"Instead, the US public is fed bogus polls telling them half of Iraqis feel they are better off now with a year of occupation under their belts. That is an amazing figure, since nearly every one of the hundreds of Iraqis I interviewed throughout Iraq was understandably enraged at the 70% unemployment, less than 8 hours of electricity per day in Baghdad, water so terrible there are cholera outbreaks in southern Iraq, and a security situation that spirals further out of control on a daily basis." (ZNet)

On oil:

Now, Iraq’s unelected, US-appointed government ‘has issued an open invitation to the world’s largest oil companies to exploit its vast reserves’ (Independent on Sunday Oct). In an interview in a Shell newsletter Iraq’s Oil Minister said that ‘Iraq would open its doors to the oil giants early next year. “We would like to open a dialogue with the international oil companies [IOCs] … we think there is room for IOCs in Iraq – in particular in the upstream,” he explained.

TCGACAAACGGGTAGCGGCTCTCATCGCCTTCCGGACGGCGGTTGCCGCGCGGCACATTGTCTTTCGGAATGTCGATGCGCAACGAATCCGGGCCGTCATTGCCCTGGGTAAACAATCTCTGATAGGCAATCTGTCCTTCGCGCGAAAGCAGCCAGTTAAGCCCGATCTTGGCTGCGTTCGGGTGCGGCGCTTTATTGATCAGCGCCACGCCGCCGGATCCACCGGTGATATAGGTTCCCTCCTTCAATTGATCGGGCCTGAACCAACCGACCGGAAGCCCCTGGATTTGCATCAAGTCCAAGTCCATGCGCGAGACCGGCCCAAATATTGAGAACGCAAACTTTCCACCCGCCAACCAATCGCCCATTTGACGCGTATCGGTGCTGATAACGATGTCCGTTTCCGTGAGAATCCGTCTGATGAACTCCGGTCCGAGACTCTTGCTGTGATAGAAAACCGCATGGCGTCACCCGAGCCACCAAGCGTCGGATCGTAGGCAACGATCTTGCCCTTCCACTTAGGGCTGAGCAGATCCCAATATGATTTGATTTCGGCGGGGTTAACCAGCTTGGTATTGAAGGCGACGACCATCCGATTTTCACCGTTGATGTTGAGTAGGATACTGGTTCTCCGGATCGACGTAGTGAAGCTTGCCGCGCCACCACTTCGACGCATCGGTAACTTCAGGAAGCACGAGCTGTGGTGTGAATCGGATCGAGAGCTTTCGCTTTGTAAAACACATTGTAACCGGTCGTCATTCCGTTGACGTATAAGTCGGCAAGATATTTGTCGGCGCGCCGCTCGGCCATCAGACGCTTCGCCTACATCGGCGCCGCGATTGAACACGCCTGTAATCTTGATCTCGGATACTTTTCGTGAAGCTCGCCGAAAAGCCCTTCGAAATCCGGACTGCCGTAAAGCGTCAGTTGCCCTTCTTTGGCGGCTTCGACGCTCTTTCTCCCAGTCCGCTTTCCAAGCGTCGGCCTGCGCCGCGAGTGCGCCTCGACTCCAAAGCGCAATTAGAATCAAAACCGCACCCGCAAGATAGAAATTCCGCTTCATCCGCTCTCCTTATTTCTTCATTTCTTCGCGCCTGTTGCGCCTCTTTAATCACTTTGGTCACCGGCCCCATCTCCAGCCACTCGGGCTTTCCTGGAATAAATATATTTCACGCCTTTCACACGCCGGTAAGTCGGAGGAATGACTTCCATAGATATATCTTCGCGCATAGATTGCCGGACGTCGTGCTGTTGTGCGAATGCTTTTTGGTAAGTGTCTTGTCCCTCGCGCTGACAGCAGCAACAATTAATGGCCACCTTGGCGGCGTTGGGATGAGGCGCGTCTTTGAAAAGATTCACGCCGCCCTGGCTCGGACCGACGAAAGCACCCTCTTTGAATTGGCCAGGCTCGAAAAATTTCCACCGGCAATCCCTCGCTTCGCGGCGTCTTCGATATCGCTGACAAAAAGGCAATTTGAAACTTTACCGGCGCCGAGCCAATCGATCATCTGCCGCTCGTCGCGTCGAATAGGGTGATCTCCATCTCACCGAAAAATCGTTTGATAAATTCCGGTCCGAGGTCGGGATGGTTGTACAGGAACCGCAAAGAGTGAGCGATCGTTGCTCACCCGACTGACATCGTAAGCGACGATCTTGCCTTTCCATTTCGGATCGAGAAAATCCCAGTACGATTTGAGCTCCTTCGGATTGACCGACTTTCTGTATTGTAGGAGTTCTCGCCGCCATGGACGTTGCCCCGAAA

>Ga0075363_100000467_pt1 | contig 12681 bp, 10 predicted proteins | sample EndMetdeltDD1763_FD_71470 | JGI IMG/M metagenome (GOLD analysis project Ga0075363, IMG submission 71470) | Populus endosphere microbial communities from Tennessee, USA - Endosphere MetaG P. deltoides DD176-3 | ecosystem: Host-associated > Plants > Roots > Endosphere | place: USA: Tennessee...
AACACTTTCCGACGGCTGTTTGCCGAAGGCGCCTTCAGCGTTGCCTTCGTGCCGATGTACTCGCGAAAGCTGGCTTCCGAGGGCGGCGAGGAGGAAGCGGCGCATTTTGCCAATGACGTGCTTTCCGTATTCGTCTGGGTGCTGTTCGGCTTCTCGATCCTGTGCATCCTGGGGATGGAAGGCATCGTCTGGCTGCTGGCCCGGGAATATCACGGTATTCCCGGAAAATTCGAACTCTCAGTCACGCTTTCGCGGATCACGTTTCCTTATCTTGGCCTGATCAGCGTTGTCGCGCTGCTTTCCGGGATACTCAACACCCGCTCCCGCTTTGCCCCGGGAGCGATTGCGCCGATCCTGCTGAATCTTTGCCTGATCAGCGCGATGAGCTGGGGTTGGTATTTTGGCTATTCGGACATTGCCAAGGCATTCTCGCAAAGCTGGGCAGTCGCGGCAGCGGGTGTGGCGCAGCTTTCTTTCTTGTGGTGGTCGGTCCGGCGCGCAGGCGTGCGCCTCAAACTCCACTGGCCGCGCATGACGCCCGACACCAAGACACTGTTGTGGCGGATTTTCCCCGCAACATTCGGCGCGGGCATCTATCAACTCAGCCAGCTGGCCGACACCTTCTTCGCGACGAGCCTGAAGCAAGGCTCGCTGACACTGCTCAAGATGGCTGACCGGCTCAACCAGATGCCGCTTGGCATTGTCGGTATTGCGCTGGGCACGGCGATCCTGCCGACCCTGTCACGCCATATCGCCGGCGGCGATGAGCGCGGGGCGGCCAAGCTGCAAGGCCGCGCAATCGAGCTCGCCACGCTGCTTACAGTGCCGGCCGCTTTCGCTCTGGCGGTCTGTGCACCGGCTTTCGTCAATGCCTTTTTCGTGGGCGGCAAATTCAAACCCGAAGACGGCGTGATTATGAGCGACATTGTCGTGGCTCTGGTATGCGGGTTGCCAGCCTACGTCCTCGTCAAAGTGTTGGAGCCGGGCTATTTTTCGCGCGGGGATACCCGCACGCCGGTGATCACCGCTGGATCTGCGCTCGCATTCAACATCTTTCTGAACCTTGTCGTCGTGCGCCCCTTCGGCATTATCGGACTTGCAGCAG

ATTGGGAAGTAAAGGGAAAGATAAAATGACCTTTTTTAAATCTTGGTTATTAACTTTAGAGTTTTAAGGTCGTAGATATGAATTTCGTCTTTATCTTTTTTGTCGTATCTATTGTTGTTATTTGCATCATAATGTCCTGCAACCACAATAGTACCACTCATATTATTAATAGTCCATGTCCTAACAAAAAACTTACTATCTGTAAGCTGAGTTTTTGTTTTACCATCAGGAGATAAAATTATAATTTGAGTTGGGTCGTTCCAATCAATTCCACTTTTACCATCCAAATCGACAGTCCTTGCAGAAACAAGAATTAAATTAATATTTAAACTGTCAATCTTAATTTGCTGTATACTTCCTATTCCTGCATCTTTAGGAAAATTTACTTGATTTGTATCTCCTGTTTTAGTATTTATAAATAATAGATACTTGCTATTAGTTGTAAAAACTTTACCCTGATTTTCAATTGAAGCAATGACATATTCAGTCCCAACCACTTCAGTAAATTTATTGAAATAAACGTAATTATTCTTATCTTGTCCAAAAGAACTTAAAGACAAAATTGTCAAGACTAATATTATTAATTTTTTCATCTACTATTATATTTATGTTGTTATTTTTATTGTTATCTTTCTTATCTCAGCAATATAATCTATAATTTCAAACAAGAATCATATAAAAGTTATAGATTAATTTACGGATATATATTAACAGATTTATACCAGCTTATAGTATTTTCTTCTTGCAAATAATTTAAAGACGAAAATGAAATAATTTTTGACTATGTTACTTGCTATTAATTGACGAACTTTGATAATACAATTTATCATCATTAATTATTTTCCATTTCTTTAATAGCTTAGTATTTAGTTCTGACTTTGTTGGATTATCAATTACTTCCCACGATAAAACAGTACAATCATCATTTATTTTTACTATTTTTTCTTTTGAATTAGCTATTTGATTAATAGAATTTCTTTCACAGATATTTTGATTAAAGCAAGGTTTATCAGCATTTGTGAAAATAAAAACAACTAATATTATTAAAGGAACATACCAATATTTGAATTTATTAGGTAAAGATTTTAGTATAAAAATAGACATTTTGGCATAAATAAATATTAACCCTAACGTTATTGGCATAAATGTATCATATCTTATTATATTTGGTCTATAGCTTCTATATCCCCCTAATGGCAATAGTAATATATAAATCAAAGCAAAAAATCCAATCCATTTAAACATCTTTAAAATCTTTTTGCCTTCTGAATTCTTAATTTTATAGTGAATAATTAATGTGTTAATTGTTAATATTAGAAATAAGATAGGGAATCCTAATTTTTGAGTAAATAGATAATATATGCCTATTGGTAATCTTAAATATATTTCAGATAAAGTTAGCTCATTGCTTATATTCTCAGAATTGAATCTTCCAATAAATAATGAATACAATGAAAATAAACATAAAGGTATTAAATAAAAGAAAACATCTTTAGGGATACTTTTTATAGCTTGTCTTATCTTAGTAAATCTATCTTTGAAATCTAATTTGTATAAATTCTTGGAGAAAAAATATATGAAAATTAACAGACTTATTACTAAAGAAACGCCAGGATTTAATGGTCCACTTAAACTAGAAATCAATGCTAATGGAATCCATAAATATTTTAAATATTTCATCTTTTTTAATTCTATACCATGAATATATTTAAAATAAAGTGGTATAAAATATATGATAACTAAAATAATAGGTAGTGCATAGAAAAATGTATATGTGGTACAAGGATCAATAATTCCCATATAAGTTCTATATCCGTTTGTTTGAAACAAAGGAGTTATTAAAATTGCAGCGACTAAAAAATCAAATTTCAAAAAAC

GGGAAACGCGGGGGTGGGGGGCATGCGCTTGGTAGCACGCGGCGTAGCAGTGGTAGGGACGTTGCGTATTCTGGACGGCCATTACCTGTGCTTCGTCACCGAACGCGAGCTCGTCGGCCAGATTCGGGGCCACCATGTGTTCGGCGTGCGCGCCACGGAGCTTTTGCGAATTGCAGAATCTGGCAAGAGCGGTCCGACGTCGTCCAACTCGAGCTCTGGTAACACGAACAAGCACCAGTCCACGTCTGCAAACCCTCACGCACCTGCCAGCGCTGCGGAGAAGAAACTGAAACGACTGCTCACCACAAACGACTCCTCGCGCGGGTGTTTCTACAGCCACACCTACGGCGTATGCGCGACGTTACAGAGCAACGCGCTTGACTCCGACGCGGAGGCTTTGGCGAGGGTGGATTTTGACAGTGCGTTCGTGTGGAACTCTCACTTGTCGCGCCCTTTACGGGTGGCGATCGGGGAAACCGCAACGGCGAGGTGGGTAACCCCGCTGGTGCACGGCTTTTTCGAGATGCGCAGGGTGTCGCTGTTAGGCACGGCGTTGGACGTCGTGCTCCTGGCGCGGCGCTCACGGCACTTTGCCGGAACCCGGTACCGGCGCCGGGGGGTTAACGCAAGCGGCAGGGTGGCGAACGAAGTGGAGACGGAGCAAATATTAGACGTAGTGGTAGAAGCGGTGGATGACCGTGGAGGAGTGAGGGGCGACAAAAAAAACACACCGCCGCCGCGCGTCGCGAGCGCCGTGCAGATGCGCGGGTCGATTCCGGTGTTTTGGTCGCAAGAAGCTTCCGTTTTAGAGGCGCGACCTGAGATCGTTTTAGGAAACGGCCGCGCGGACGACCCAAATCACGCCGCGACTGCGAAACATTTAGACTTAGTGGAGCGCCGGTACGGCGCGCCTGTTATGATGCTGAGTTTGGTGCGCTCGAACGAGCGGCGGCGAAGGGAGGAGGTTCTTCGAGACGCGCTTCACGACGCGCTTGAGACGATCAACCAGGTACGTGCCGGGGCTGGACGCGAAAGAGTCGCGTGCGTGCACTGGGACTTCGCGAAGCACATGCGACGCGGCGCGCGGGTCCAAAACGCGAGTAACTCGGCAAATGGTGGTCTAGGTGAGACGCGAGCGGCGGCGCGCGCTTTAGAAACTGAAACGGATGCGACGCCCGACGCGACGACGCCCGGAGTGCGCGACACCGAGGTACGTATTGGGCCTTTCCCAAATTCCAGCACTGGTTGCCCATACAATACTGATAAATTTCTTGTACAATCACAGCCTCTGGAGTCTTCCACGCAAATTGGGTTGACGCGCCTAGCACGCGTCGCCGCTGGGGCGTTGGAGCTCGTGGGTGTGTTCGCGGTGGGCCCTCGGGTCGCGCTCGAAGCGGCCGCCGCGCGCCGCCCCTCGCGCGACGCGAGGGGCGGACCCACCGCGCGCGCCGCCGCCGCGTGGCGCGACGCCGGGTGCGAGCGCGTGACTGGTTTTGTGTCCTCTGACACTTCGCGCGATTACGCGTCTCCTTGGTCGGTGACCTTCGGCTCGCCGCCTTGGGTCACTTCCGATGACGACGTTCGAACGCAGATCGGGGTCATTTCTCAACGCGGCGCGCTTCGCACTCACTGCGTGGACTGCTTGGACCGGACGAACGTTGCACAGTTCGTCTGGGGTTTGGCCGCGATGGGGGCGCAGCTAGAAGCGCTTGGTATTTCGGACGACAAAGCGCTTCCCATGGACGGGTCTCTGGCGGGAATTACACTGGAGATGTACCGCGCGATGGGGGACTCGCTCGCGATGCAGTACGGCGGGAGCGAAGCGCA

"ChevronTexaco stands to gain from the new Iraqi government. The U.S. tax-payer funded Iraqi National Congress, the London-based Iraqi opposition party, is very likely to have a key role in the new government of Iraq. Multi-millionaire, Ahmed Chalabi, who leads the INC, has made very clear their intentions to provide a leading role for US multi-national oil corporations, specifically ChevronTexaco and ExxonMobil, in the future of Iraqi oil. "American companies will have a big shot at Iraqi oil," according to Chalabi, frontrunner to be installed as the new leader of a U.S. led Iraq. (Washinton Post, 9/15/02: In Iraq War Scenario, Oil is Key Issue)